Nick Stewart, Auckland Law School


On 7 February 2022, French President Emmanuel Macron met with Russian President Vladimir Putin to discuss Russia’s amassing of military troops near Ukraine. Macron described Putin as overly focused on history dating back to the Cold War and said he was a different person to when the pair last met three years earlier. Since then, Russia has invaded Ukraine, prompting many more to speculate about Putin’s mental state, such as former US Secretary of State Condoleezza Rice, who said Putin has shifted from calculated to an “erratic man”. What could have caused such a change in Putin, president of Russia between 1999-2008 and since 2012? This article will explore how power can affect someone psychologically and physiologically and consider whether this may explain the documented shifts in Putin’s behaviour.

The Research

Well documented research shows power can change the way people behave and think in many different ways. The first group of changes relate to how powerful people think. Studies have shown they tend to think in more abstract and simplified terms, focusing on central rather than peripheral information. They tend to minimise any barriers they perceive to achieving their goals, making them optimistic about their decisions. They tend to think more about their own internal state and perspective rather than others’ perspectives.

Secondly, powerful people tend to process emotions differently. Similarly to the optimism in achieving ones goals, powerful people are more likely to experience more positive emotions. They are less likely to show empathy and feel distress in response to others’ suffering.

The third area where changes have been researched is in behaviour. Those in power are more likely to take initiative and take the first step, for example in negotiations. Powerful people feel less constrained by social norms and consequently are more likely to violate them.

In addition to this psychological research, there is also physiological research on the effects of power. One study looked at mirroring, a phenomenon where parts of the brain are activated when watching another person carry out a task. Mirroring is often seen as an indicator of empathy, an ability to understand how someone else is feeling. The study found that those primed to think about a situation where they held power had less mirrored neural activation in their brain than those thinking about situations where they were powerless.

Other studies have found that holding power can activate reward networks in the brain, increasing dopamine levels. Reward networks are relevant to addiction, providing support to the saying that power is addictive.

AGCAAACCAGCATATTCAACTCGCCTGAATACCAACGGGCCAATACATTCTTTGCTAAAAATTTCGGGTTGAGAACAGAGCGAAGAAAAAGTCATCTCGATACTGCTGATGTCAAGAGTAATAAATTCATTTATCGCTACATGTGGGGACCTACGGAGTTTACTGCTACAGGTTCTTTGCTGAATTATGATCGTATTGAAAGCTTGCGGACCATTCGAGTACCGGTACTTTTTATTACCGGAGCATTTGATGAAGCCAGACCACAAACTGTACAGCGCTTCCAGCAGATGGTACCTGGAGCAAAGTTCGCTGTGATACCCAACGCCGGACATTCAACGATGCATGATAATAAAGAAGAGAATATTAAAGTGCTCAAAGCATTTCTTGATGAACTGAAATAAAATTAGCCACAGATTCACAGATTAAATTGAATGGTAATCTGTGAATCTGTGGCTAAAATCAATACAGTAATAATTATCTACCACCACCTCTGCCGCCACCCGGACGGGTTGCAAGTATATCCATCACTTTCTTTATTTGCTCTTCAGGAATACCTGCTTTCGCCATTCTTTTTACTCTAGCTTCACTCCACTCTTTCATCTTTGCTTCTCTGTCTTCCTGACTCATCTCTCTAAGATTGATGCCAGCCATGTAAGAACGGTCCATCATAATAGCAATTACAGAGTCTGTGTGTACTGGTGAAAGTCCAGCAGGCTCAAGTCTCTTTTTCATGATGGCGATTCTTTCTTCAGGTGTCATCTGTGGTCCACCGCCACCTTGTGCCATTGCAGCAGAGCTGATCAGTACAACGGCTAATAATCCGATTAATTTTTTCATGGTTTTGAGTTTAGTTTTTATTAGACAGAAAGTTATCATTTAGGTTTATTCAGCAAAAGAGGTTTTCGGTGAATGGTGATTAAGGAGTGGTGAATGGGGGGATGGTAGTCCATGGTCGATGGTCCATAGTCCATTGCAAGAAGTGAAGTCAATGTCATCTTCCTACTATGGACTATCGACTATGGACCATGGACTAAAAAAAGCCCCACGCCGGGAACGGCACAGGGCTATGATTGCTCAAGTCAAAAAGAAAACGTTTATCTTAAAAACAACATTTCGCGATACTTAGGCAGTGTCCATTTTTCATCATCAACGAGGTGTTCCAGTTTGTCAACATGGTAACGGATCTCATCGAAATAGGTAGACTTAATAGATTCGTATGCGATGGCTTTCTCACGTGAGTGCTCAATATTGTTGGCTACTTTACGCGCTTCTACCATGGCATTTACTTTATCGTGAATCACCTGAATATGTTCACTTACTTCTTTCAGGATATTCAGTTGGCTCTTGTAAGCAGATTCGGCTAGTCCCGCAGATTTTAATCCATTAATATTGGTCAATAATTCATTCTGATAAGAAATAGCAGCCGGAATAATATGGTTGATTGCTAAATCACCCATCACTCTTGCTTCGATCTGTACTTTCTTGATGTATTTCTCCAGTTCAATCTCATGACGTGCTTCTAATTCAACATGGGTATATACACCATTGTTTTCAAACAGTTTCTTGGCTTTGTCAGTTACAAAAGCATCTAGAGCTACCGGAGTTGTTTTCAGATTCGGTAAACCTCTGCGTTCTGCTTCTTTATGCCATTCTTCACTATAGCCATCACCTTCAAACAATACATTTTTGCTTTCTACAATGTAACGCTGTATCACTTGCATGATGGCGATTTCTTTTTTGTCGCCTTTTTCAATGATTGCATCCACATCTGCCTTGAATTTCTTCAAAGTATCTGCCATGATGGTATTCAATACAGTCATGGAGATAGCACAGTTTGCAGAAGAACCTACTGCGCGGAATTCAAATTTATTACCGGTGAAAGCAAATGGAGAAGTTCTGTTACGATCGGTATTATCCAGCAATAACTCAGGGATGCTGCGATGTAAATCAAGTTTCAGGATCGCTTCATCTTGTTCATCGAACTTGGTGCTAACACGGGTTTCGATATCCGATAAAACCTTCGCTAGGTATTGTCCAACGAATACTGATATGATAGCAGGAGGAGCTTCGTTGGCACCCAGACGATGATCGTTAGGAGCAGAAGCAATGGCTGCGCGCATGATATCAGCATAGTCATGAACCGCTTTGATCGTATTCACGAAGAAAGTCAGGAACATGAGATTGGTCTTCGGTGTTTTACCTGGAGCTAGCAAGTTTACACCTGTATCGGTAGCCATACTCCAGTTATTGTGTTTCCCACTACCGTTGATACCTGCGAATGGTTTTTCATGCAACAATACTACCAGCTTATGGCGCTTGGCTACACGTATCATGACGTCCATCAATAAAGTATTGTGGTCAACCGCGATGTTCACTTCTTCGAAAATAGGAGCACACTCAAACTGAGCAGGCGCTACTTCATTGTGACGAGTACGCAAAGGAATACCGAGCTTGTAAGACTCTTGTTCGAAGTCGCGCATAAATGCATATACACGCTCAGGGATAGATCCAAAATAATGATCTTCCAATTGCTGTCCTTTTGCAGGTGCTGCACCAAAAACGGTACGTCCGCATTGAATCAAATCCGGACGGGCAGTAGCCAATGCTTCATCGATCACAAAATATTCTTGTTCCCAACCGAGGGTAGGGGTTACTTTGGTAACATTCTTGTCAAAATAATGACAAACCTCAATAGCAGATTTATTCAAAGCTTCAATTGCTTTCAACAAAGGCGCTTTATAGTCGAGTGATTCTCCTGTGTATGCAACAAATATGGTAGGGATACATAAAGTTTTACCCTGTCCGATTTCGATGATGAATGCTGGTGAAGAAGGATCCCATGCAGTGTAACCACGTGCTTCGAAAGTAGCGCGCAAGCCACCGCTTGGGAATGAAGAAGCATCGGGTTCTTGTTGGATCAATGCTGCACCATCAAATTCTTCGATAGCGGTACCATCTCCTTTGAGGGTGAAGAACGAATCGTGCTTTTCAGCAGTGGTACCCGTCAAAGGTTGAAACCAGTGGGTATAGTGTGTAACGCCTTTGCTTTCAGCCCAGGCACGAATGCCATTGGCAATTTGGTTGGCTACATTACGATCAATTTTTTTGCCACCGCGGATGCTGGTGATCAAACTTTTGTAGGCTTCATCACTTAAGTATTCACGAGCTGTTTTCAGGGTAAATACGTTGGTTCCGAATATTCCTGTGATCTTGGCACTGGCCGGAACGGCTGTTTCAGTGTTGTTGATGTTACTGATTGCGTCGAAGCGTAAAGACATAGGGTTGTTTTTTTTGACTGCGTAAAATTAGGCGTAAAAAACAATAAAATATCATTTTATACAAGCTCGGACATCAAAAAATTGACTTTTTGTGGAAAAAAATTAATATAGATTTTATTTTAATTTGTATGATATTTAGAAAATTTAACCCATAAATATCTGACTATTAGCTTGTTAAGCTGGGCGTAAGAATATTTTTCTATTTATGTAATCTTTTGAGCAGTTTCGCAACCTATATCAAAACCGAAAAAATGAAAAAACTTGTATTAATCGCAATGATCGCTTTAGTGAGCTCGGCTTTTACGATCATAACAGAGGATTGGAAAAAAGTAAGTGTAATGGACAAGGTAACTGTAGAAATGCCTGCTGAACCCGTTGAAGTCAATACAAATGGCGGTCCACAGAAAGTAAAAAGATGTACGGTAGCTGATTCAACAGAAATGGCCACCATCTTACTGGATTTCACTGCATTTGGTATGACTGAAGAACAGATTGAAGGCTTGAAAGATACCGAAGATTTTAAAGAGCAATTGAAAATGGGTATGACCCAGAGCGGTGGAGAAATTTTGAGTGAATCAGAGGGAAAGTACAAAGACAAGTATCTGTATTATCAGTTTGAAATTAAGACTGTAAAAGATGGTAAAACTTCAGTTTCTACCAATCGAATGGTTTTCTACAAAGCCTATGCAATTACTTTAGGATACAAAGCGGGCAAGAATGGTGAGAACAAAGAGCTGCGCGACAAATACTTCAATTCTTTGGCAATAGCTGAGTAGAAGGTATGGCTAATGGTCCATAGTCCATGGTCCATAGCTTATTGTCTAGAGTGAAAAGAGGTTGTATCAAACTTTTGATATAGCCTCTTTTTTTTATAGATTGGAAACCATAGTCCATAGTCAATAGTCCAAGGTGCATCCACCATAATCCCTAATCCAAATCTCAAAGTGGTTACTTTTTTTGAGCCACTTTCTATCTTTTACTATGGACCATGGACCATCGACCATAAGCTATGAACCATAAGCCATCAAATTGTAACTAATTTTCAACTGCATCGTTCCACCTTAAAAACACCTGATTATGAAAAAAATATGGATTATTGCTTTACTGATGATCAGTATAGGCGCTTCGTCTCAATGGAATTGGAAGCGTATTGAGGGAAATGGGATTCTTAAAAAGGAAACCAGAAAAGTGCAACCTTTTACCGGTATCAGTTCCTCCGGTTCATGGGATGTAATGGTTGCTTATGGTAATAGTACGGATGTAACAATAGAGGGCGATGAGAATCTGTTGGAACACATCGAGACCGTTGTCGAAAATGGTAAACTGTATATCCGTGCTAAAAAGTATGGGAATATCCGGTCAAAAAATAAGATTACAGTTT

Research has also shown that the vagus nerve, associated with compassion, gratitude and appreciation, fires less in powerful people. This reduced functioning could explain the reduced empathy discussed above.

Putin and Power

It can readily be seen that some of the above research could apply to Putin. His invasion of Ukraine shows a flagrant disregard for international law and the rules-based system that the modern world relies on. Similarly, powerful people more readily break social norms to pursue their own goals. Powerful people are also more likely to minimise any impediments to achieving success. This hubris undoubtedly contributed to Putin’s decision to invade Ukraine.

Putin’s invasion also shows a lack of empathy for the people of Ukraine, who have suffered immensely, and the people of Russia, affected by the sanctions and punished for protesting against the invasion. This lack of empathy and compassion also lines up with the research described above.

Putin could be addicted to his power. His election in 2012 was plagued with protests and allegations of election fraud. In 2021 he passed a constitutional amendment increasing the maximum number of terms someone can be president. Under his presidency, political opponents have been routinely repressed and jailed, stifling a free and fair democracy in Russia. All this shows Putin’s obsession with his power and his attempts to gradually cement it.


While we cannot know Putin’s mental state, his egregious actions in Ukraine require an explanation. Strengthening Russia’s geopolitical position and benefitting Russia’s oligarchs’ financial positions were undoubtedly factors leading to Putin’s decision, however his addiction to his power, and the way it may have changed him, likely also contributed.